Thoughts on Belonging, Part 3

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In my previous post on this subject, we arrived at a clearer understanding of when someone attending an event is most at risk of not experiencing the sense of belonging events usually aspire to offer, and of feeling isolated and left out instead. Before we move onto the practical strategies we can develop to minimise the chance of this happening, it may be worth reflecting on what’s going on when someone is heading into that state but is rescued from it and ends up feeling like part of the community after all.

I use the word ‘rescued’ because that it a word I’ve heard people use to describe what this felt like. And it aptly describes how I have felt in such situations too. And that itself says something about how quietly desperate the feeling is when you feel alone in a situation where everyone else seems to feel connected.

The tales of these experiences I have heard have a few traits in common:

  • They take place in the interstices of the event, rather than in the formal sessions: at hotel receptions, mealtimes, before a formal session starts. My guess is that this is when one is most likely to feel alone; during the formal sessions, there is a structured experience in which everyone participates together, but it is the informal in-between bits where people really get the benefit of processing the formal experiences together in their friendship groups, whether pre-existent or newly-formed.
  • There is usually more than one person involved in effecting the rescue: it is not just one person offering a conversation, that is, but a group of people who already enjoy a sense of connection extending it to include the person who feels isolated.
  • Once this initial connection has been made, both the rescuers and rescuee continue to seek each other out to maintain the connection throughout the event, and in many cases at any subsequent event they all attend.
  • The connection, while strong, and often amplified by the context in which it was made, is entirely platonic. I have one experience of what initially felt like a rescue (‘Oh that’s nice, somebody wants to sit next to me,’ were my exact thoughts) that didn’t turn into a life-long friendship because my rescuer had romantic interests in me that I didn’t reciprocate. And I felt bad about subsequently disentangling myself from that friendship, because he was nice and I felt grateful that he had kept me company when I was lonely, but that didn’t mean I felt about him as he’d like me to. (I don’t normally share these kinds of personal details I realise, but it was a long time ago, and I think the distinction is an important one to make.)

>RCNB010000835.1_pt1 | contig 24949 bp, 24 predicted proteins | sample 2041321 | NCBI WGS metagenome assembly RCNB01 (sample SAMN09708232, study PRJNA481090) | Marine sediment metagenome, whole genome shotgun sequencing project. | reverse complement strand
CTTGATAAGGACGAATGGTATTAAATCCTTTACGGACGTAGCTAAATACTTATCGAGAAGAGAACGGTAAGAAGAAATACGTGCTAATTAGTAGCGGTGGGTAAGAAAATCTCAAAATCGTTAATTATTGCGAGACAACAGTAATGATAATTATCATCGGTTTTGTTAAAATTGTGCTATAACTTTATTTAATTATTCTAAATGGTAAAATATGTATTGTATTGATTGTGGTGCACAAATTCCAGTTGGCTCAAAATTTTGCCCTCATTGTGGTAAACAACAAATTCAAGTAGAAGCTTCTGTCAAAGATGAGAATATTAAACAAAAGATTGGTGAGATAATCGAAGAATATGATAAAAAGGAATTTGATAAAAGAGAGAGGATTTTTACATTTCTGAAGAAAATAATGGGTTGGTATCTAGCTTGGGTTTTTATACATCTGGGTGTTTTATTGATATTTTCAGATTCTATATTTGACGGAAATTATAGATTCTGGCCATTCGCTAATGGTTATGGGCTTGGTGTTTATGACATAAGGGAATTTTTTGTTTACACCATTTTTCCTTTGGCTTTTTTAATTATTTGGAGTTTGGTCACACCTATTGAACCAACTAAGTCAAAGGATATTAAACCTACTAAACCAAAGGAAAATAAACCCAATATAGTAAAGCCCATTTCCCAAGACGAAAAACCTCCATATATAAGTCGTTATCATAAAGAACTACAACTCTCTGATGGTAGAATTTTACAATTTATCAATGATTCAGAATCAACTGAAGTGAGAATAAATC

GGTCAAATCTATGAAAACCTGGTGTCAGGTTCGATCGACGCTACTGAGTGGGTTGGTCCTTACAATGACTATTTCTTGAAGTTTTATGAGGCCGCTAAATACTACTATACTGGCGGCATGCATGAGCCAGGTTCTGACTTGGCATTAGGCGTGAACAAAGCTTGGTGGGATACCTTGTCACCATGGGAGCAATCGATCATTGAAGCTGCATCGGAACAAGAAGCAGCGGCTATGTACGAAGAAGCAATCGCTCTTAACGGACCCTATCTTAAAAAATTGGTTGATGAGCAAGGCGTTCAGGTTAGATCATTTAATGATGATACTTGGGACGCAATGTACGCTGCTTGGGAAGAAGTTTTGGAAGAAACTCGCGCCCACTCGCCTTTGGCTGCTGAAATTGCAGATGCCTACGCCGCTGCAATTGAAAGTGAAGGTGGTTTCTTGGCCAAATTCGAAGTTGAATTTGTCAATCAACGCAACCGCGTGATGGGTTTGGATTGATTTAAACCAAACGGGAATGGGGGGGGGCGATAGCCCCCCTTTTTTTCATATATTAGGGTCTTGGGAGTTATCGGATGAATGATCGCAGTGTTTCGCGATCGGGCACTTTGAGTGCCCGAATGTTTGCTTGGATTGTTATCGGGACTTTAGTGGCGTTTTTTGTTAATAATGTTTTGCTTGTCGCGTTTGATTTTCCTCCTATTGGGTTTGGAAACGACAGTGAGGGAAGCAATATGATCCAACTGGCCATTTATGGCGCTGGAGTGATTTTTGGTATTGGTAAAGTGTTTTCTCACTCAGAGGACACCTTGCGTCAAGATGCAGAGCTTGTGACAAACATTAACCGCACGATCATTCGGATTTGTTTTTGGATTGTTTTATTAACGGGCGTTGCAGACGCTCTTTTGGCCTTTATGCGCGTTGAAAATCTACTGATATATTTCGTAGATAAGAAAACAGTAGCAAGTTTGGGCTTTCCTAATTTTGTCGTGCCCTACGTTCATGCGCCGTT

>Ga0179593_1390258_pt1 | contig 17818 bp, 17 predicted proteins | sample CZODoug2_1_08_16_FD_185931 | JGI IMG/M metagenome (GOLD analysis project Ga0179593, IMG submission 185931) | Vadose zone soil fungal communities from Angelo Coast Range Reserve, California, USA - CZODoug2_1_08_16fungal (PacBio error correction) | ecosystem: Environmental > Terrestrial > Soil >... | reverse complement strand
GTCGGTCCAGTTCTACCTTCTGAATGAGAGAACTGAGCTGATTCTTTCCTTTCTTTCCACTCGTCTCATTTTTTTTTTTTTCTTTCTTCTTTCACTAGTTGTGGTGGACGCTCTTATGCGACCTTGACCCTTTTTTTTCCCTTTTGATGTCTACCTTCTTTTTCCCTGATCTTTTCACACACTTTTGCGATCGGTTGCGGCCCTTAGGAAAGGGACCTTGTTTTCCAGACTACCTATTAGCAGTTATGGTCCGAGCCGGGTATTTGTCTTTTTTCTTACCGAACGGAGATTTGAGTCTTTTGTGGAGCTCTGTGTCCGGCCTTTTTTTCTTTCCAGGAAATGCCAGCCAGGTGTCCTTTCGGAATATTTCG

So, with all these things in mind, what strategies might head off a potential experience of alienation before it occurs?

  • Signalling who is attending for their first time so that other attendees can make sure they’re looked after. This one sounds like a good idea as it directly targets the people most at risk, but it isn’t guaranteed to succeed. I have known it work well, and I have also known it lead to people feeling singled-out and thus marked as not-belonging. In particular, I think it works better when the means to identify first-timers is subtle enough that it is only readily apparent to someone already near enough to be in conversation, and it needs to preserve the dignity of the people so marked.
  • Small-group activities that deliberately mix people who have not previously met. ‘Ice-breakers’ can be a bit of a cliché, but they can also be very effective if the activities are chosen to suit the interests and preferences of the attendees. I have made some long-standing friends in scratch quartet contests, for instance, and many people who attended the abcd convention in around 2005 have fond memories of the way John Rutter got all the delegates mixed up and interacting as a means to form the multiple choirs required to workshop Spem In Alium at the opening plenary session.

    Arbitrary ‘team-building’ exercises with no direct relevance to the subject at hand – as caricatured as the bane of work training sessions – seem less successful probably because they are arbitrary. If what people have in common is the purpose of the event, then staying on topic seems a more natural way to facilitate connection.

  • Tasks/activities designed for the break times that encourage people to interact with people they don’t already know. Delegate ‘bingo’ cards, treasure hunts, etc can make this into a game, or you could do it in a way that will feed into and enhance the experience of a formal session. (‘Like what?’ you ask. I’m just brewing some ideas that I might not have had if I had not written that sentence. So, I’m not entirely sure yet but this is exactly why I write a blog, you get ideas you might not otherwise have discovered.)

I note that with both of these the point is not only to make sure that somebody talks to the people who don’t have a ready-made friendship group at the event, but that the people who do have one also have step outside theirs. It’s not just about effecting introductions, but also about equalising the feeling of vulnerability, so that the old-timers experience the need to make an effort to connect as much as the new arrivals.

Key to any and all strategies, though, has to be that they kick in early. You can’t leave someone feeling left out for a day and a half and expect them to recover instantly or even ever fully once you do get them feeling connected. People who have not been rescued from this feeling until halfway through an event remember their sense of trauma even if they ended up enjoying the second half. They may retain a strong affection for the people who did eventually offer them a sense of connection, but they are likely to continue to feel equivocal about the event itself and by extension the organisation that held it.

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